The biggest challenge of the project was adding patron amenities, including bathrooms and a comprehensive concession stand, while preserving the building’s historic character. Designed by architect Emile Weil, the Saenger, which is centered around two public arcades that form a T-shape, was built in two phases. The entrance and east-west façade of the 4,000-seat theater were completed in 1924, the cross north-south arcade was added in 1925, and the first performance was applauded in 1927.
Designed for silent movies and dramatic and musical performances, it houses a 2,000-pipe Robert Morton organ. The theater’s intricately intoxicating decoration required meticulous restoration. There’s a sky with twinkling stars, drifting clouds and a rising and setting sun as well as false façades, fountains and flowering plantings wrought in the rich ornament of statuary, metal grillwork, urns and painted plasterwork.
Once the financing was in place, it took a year to pump out and dry out the interior, where the water rose 8 ft. above the stage. “This was a monumental task,” Anderson says. “New Orleans is 3 ft. below sea level, and after Katrina, you could see boats floating by the theater. The water under the theater was 25-ft. deep.”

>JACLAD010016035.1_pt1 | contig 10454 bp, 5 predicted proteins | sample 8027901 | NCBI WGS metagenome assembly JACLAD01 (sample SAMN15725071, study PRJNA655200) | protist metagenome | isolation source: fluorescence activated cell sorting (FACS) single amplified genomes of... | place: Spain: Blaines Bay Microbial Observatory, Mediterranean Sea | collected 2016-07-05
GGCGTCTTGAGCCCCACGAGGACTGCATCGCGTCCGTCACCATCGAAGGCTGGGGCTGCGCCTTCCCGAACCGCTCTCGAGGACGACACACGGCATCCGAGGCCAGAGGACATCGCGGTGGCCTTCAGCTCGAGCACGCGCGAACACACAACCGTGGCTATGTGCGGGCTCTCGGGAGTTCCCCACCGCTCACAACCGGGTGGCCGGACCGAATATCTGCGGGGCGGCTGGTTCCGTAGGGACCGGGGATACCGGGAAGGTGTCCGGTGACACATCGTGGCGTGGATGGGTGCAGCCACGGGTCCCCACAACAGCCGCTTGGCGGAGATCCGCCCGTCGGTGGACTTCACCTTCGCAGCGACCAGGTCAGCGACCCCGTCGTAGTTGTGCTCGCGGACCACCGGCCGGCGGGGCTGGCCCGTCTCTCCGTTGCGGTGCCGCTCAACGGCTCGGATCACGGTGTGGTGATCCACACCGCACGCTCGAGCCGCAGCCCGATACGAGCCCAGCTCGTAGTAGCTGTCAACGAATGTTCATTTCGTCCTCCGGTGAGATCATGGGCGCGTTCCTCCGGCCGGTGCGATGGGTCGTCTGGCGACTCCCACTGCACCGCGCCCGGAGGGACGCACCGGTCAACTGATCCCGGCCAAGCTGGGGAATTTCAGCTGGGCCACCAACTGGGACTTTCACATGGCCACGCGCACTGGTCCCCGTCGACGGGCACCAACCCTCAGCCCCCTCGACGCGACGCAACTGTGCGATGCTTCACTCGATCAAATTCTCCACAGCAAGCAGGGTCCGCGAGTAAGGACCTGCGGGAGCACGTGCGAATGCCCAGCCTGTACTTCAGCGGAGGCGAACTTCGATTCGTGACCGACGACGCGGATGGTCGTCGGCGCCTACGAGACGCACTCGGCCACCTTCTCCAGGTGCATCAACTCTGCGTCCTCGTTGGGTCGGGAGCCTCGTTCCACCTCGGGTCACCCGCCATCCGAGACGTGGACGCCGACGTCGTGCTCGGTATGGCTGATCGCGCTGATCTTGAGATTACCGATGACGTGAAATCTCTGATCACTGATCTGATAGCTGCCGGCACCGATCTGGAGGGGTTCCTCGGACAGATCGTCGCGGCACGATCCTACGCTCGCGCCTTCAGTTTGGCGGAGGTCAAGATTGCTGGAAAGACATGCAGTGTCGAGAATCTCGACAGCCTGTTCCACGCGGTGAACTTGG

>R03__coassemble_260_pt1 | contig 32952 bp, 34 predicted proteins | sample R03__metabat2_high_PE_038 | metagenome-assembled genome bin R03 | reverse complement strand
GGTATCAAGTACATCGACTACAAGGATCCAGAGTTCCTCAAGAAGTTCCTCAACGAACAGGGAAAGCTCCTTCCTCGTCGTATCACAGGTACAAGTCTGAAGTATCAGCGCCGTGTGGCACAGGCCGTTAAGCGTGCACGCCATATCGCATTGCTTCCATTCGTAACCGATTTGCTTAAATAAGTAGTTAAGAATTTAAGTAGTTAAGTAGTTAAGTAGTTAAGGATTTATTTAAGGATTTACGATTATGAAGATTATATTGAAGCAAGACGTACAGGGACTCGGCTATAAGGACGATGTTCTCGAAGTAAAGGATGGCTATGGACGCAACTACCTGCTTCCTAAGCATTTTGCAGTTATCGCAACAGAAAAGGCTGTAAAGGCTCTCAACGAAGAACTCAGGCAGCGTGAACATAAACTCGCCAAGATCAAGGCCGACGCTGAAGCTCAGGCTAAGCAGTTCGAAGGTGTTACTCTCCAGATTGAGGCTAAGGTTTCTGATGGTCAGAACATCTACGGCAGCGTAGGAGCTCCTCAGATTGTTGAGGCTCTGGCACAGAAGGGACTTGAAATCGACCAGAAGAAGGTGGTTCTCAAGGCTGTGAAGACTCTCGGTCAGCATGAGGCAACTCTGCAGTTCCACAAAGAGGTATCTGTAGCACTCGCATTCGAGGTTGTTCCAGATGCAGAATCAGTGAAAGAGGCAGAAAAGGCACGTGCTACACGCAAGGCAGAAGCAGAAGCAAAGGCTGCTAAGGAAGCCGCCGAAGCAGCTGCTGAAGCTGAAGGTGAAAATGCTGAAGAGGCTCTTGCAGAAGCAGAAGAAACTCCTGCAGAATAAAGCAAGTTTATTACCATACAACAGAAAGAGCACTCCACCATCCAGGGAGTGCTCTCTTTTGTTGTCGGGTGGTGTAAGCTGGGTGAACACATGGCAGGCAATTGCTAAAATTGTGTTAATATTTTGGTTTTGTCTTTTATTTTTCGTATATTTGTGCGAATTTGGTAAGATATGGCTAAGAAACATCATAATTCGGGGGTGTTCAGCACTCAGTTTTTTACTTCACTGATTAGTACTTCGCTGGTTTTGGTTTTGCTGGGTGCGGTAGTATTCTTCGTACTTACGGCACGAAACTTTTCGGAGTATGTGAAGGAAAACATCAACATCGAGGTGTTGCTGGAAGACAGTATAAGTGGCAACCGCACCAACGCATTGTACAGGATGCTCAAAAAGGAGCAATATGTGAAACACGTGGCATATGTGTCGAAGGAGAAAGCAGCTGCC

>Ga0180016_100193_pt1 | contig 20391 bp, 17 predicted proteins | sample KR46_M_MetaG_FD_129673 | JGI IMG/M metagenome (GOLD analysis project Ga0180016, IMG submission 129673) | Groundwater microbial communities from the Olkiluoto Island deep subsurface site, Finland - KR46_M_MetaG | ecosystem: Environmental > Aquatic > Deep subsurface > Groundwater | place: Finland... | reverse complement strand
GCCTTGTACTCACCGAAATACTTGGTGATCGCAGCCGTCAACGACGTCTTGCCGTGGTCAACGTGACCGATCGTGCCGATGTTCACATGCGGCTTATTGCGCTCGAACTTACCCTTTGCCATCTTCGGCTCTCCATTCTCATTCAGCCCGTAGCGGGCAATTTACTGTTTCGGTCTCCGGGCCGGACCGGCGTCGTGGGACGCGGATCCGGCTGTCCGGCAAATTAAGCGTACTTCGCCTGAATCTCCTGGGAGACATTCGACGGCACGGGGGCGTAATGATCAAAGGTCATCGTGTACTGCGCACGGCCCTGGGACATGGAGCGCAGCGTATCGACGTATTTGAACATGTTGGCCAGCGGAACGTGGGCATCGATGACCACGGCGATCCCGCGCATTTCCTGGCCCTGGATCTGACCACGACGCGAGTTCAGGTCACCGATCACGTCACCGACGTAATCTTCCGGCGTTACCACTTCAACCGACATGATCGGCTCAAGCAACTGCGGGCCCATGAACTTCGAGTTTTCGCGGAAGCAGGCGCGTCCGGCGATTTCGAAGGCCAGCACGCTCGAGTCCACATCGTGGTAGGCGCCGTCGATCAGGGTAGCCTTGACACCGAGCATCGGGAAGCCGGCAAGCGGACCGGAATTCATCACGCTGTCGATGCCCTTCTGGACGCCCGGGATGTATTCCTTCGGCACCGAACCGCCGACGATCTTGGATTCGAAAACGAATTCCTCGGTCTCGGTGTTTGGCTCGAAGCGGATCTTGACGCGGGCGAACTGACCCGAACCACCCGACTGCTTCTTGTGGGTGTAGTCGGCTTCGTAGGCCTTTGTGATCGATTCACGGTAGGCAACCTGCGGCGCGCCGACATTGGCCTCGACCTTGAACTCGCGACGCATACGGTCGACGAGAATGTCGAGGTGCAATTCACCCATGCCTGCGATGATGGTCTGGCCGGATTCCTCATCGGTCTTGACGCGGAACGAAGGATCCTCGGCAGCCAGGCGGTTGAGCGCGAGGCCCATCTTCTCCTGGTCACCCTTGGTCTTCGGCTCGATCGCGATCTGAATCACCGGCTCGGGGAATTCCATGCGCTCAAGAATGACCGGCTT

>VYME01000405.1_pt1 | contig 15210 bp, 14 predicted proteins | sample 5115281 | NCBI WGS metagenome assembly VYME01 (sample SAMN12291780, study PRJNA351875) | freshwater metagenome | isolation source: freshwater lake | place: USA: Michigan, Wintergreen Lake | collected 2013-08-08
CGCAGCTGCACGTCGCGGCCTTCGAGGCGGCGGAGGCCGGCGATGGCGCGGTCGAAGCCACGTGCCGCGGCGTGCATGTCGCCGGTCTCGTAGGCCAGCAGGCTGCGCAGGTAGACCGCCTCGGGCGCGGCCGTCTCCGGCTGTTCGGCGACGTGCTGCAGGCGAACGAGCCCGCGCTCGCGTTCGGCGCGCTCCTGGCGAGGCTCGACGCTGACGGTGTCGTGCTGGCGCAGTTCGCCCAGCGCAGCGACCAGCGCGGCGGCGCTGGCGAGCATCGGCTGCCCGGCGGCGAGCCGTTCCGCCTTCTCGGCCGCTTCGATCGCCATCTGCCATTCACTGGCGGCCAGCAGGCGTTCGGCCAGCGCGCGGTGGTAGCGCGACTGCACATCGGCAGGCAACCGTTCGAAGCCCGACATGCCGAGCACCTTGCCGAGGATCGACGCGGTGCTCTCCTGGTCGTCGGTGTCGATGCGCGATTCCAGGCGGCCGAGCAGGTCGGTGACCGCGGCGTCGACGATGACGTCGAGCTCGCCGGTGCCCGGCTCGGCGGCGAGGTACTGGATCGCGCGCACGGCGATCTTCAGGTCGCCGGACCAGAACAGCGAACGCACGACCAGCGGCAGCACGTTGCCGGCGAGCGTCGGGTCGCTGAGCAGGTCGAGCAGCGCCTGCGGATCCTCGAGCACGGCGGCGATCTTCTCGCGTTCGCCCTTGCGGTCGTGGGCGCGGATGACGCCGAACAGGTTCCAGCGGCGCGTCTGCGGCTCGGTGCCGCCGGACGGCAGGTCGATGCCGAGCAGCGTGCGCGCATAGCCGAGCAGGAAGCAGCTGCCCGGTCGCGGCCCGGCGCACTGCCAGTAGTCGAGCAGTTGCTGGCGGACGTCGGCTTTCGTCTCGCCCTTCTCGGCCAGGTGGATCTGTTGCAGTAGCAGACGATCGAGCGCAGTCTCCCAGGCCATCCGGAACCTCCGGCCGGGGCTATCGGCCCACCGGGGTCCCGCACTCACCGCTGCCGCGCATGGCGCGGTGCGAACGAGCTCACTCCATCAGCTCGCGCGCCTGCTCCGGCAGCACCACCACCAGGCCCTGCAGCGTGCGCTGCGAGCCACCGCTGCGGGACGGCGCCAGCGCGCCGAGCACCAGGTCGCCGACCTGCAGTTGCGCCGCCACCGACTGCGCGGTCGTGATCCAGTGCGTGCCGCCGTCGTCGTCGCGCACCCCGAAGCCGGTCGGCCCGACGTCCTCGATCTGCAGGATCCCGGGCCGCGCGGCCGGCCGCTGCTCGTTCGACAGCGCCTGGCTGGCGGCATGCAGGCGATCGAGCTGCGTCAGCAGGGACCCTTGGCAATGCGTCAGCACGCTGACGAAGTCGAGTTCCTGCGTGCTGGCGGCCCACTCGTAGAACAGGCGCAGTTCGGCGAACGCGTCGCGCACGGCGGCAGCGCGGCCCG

While this work was being undertaken, the scope of the project grew. The street behind the theater was closed off to provide extra stage and dressing room space as well as a loading dock, and the neighboring 20,000-sq.ft. building, which had been home to a Popeye’s fast-food restaurant, was bought and transformed into a concession stand, offices and bathrooms. Stairs and an elevator also were added in this nondescript, adjacent building.
“We had to excavate the street to enlarge the stage, which projects 16 ft. out into it,” Anderson says. “And we had to tear out the old wood pilings, which had been there since the theater opened, and put new ones in the middle of the street. Nobody had ever dug up that street before; the contractors and engineers were petrified.”
Martinez adds that the new stage was so much larger – it is 95 ft. tall and 50 ft. deep as opposed to the original 65 x 34 ft. – that extensive studies were conducted to ensure that it could be supported within the framework of the original building.